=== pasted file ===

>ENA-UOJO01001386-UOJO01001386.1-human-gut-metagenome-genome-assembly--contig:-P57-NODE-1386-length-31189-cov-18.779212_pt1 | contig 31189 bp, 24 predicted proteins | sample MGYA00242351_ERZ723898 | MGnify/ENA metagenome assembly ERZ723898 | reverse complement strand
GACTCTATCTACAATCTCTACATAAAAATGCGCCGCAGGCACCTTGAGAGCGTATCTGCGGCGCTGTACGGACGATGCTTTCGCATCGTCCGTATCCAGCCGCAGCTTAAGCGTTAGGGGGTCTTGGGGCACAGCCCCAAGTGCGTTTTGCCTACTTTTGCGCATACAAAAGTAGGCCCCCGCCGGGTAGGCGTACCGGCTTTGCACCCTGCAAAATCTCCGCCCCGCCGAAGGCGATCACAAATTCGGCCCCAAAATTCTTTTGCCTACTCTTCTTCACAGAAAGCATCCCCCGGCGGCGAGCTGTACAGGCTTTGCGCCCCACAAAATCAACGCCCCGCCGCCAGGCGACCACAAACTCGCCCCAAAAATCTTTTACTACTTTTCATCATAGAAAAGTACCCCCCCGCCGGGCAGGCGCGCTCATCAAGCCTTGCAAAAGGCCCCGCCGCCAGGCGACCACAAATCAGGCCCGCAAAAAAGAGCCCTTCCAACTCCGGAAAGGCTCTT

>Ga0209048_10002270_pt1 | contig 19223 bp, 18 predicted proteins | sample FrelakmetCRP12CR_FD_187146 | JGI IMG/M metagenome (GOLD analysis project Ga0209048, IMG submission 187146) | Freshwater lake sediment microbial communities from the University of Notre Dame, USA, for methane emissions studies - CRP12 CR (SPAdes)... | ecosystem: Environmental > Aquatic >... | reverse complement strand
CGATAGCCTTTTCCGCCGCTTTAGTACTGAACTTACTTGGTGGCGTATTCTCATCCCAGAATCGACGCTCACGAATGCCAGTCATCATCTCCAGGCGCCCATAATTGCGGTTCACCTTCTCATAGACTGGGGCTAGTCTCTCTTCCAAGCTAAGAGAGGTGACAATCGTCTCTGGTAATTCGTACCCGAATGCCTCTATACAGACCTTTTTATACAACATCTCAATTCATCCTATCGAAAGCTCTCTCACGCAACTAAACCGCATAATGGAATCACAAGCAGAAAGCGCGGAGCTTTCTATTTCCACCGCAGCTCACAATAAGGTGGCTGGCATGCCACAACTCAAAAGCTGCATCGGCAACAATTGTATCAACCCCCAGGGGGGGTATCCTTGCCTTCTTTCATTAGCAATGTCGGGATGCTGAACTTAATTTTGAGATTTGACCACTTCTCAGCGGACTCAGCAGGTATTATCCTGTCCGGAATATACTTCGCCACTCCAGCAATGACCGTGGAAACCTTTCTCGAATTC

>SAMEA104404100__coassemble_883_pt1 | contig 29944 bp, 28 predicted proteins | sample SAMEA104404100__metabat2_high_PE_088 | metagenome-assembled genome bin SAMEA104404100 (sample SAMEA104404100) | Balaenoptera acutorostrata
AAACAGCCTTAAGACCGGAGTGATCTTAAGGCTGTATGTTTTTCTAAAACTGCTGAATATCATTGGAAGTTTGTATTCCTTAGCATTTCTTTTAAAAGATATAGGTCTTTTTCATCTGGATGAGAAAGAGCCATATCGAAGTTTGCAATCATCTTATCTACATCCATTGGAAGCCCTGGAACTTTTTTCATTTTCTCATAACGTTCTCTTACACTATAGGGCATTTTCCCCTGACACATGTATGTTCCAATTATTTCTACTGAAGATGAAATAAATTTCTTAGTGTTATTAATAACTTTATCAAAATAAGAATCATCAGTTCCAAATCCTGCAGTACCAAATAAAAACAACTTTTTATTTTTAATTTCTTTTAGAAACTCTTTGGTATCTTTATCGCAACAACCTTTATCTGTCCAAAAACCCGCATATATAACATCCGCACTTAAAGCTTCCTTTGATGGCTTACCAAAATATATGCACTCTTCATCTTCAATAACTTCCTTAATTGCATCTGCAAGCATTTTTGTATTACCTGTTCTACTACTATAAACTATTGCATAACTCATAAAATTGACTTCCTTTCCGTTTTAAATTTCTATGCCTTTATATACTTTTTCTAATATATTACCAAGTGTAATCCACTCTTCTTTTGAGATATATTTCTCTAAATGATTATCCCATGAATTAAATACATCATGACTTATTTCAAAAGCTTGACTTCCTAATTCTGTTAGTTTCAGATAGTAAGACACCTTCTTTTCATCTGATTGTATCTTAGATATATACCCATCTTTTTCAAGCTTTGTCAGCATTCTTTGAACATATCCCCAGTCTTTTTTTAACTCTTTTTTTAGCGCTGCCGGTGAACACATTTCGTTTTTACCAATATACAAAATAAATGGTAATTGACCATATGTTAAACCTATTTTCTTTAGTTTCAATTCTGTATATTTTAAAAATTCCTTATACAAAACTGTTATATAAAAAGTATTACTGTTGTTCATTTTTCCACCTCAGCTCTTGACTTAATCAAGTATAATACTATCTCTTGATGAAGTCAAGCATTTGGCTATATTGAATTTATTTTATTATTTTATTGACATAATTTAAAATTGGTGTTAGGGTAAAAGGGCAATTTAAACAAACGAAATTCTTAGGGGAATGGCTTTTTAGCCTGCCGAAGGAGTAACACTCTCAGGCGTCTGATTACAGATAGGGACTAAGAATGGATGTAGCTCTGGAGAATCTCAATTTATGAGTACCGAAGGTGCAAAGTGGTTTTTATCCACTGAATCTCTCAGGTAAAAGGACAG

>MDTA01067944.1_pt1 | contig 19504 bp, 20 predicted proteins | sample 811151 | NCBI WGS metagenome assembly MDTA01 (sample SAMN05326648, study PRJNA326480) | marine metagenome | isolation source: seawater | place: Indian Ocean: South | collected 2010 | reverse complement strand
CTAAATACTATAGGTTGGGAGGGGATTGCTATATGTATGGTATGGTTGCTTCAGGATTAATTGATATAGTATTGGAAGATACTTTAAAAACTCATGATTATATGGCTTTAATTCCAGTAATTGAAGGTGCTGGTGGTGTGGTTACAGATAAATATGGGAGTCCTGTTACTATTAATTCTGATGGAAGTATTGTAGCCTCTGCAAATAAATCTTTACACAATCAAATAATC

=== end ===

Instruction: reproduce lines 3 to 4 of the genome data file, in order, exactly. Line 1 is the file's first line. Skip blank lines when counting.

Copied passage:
>Ga0209048_10002270_pt1 | contig 19223 bp, 18 predicted proteins | sample FrelakmetCRP12CR_FD_187146 | JGI IMG/M metagenome (GOLD analysis project Ga0209048, IMG submission 187146) | Freshwater lake sediment microbial communities from the University of Notre Dame, USA, for methane emissions studies - CRP12 CR (SPAdes)... | ecosystem: Environmental > Aquatic >... | reverse complement strand
CGATAGCCTTTTCCGCCGCTTTAGTACTGAACTTACTTGGTGGCGTATTCTCATCCCAGAATCGACGCTCACGAATGCCAGTCATCATCTCCAGGCGCCCATAATTGCGGTTCACCTTCTCATAGACTGGGGCTAGTCTCTCTTCCAAGCTAAGAGAGGTGACAATCGTCTCTGGTAATTCGTACCCGAATGCCTCTATACAGACCTTTTTATACAACATCTCAATTCATCCTATCGAAAGCTCTCTCACGCAACTAAACCGCATAATGGAATCACAAGCAGAAAGCGCGGAGCTTTCTATTTCCACCGCAGCTCACAATAAGGTGGCTGGCATGCCACAACTCAAAAGCTGCATCGGCAACAATTGTATCAACCCCCAGGGGGGGTATCCTTGCCTTCTTTCATTAGCAATGTCGGGATGCTGAACTTAATTTTGAGATTTGACCACTTCTCAGCGGACTCAGCAGGTATTATCCTGTCCGGAATATACTTCGCCACTCCAGCAATGACCGTGGAAACCTTTCTCGAATTC